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  • Writer's pictureMoya Sweeney

It's not all about the free merch - UUM Trad Soc Interview

Updated: Sep 14, 2021

Being excited about a £1 pizza, branded bottle opener and a goodie bag consisting of a can of deodorant and tube of spot treatment gel is only socially acceptable at one time of year. That infamous event where you can waltz around campus wearing so many lanyards, that you look like you should be attending Mardi Gras. Where you sign up to any and every society that has a bowl of sweets on display, to then receive emails about the first meeting of the ‘Paul Rudd Appreciation Society’ a week later. Which you go to by the way. Because, well, it’s Paul Rudd.

Freshers’ Fair.

Of course, it’s not all about the free merch. Joining a society at university can be a great way to meet like-minded individuals who share your interests, which is definitely the case with the Irish Traditional Music Society at Ulster University Magee. I caught up with Anna Kearney, Saoirse Duggan, Damian McCabe and Oliver Havlin to discuss the impacts of Covid-19 restrictions on university societies and young musicians today.

Like many of us, the notion of staying creatively energised was difficult over the lockdown period. “I didn’t touch the banjo or bouzouki once over lockdown” remarked Damian, who said that with the cancellation of the Fleadh Cheoil competitions, he lacked motivation to practise. As regards to the social interaction, I know I’m not alone in saying that I have met the majority of my friends during a session. One minute you’re playing tunes with a group of total strangers, the next you’re bonding over Lucy Campbell’s and why it should only be played in G major. “The whole aspect of playing Irish traditional music is meeting up with people and sharing tunes, so it’s been hard” explained Saoirse, “the thing with Irish music is that no matter what age someone is, you could be a 60 year-old playing music with a 15 year-old, it’s the music that connects you”.

Many concert venues and festivals have adapted to continue their events virtually, and this society is no different. The committee chairperson, Anna Kearney, outlined her plans for the coming months to keep morale high. “I’m planning to get in touch with members, past and present, to submit a performance for our Facebook page. We’re also going to have a series of posts from members where they outline how the society has helped them over the years.” An online festival is also in the works, with fundraising events and workshops, so watch this space (or their space I suppose, watch other spaces).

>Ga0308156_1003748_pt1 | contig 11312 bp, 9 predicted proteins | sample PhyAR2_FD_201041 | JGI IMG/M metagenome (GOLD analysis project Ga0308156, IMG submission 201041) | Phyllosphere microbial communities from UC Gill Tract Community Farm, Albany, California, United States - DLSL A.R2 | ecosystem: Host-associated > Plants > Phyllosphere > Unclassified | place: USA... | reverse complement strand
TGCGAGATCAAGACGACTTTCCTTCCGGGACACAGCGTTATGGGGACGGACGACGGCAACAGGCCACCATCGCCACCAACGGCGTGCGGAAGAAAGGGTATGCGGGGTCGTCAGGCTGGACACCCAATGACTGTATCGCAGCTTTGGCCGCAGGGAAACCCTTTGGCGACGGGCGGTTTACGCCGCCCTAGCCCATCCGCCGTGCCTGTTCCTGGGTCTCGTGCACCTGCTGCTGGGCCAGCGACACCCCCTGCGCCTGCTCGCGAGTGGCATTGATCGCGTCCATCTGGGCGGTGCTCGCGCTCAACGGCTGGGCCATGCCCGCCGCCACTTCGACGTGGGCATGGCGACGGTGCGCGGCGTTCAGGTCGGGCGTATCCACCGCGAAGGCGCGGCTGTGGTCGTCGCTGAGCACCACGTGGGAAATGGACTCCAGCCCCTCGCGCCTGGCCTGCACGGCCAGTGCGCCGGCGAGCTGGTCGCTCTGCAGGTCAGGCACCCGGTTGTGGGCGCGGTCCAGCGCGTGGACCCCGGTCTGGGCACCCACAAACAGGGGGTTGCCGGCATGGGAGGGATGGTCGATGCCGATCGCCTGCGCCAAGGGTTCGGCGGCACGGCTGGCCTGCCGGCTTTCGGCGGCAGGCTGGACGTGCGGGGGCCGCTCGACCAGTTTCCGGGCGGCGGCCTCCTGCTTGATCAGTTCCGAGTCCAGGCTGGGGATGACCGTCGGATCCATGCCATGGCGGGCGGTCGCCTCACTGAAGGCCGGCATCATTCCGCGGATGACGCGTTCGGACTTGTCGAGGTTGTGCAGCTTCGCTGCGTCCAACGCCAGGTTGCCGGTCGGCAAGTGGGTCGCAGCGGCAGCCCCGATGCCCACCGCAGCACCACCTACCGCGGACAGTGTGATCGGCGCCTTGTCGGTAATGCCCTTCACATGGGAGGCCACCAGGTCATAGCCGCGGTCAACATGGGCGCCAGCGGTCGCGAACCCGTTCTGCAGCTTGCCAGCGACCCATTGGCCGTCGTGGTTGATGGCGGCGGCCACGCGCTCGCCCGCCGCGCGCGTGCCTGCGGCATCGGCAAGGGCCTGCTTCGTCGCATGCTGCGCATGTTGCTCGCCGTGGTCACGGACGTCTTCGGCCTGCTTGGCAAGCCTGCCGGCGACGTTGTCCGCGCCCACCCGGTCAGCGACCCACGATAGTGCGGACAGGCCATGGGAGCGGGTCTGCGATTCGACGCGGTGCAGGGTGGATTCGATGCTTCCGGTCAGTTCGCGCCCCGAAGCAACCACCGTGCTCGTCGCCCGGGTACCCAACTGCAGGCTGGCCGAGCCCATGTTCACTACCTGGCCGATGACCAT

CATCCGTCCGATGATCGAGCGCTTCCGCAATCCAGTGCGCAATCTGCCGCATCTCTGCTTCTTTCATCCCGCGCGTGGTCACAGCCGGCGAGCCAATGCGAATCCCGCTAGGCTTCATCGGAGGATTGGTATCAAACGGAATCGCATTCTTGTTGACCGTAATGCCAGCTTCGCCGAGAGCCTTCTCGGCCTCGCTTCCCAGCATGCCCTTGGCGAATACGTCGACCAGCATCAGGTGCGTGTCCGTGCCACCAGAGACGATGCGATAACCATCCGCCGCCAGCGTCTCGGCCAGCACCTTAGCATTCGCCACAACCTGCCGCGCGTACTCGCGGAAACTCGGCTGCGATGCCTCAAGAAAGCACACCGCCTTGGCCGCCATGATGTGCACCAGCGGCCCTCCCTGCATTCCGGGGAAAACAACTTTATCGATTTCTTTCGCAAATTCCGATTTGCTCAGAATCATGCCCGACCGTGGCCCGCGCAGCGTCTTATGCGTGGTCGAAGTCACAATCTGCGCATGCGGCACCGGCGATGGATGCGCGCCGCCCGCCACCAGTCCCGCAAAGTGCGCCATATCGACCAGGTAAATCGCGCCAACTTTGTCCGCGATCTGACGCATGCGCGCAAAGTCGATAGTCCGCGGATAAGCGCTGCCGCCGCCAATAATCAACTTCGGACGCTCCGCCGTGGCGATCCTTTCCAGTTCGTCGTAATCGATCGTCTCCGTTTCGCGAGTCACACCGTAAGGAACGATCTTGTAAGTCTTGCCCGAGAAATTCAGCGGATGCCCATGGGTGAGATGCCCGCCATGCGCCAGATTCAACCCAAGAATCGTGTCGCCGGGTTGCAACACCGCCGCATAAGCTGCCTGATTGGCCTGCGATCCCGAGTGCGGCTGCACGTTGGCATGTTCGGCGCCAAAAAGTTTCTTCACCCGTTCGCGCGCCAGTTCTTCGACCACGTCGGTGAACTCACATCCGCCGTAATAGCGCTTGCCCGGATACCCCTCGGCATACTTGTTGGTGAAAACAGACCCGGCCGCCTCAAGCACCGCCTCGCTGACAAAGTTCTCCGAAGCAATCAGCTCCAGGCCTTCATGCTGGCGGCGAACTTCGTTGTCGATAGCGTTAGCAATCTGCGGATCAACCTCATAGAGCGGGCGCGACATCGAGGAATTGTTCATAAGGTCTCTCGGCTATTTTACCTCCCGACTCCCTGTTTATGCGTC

Being young musicians and arts students, the recent actions of HM Government have caused upset, and rightly so. Oliver commented “It feels like a slap in the face. People don’t realise that there’s a lot of work that goes into being employed or self-employed in this industry, they think that we are the guys who sing our songs and dance our dance.” This attitude was shared massively in the group, with a plea to the public that they need to consider music and jobs in the arts as another way of income, just like any other employment opportunity. When discussing the Cyber First campaign, Oliver added “It just feels like the government doesn’t care about people in the arts when you see these adverts. It’s like they’re telling us ‘we don’t have respect for what you do, so do something else.’”

University students have definitely drawn the short straw in their return to study. From being confined to their university accommodation (I imagine The Shawshank Redemption with less institutionalisation and more Netflix) to being denied a Freshers’ week worthy of the almighty flu you soldier through afterwards. We’re martyrs to the cause, really. The main concern among students is the notion of this altered university experience being charged at the regular fee. With less on-campus lectures and opportunities to avail of facilities, many have raised the question “can these fees be slashed to compensate for what we aren’t getting?” Being a music student and attending virtual performance lecturers doesn’t feel entirely natural, especially with an audience of avatars. There’s only so much audience interaction you can attempt before accepting that no one is going to shout ‘yeo’ in the tune change.

Finally, we discussed the numerous events and festivals that Irish traditional musicians have missed the most. “Definitely Milltown!” laughed Anna, saying that without these festivals throughout the summer months, it’s difficult to see friends as they are scattered across the country and further afield. For Oliver, this summer would have been “a dream come true”. “I was meant to be going to Florida to play in Disneyland. That was a huge bummer because it’s such a massive place, I couldn’t tell you if it would be open next year”. But the most common thread was something that cannot be replicated through a Facebook livestream, “actual in-person music”. This is something I can agree on, sitting in my pyjamas during a ‘trisco’ isn’t exactly the rock and roll experience I was hoping for this summer.

We are constantly assured that your years at university are ‘the best years of your life’. These are not essentially defined by your degree classification or how many lectures you miss, but the people you meet and the societies you interact with. For musicians, having an external group where you can meet up for a few tunes is invaluable, with the Irish Traditional Music Society at Magee being a prime example of this community. Aptly described as “a home away from home”.

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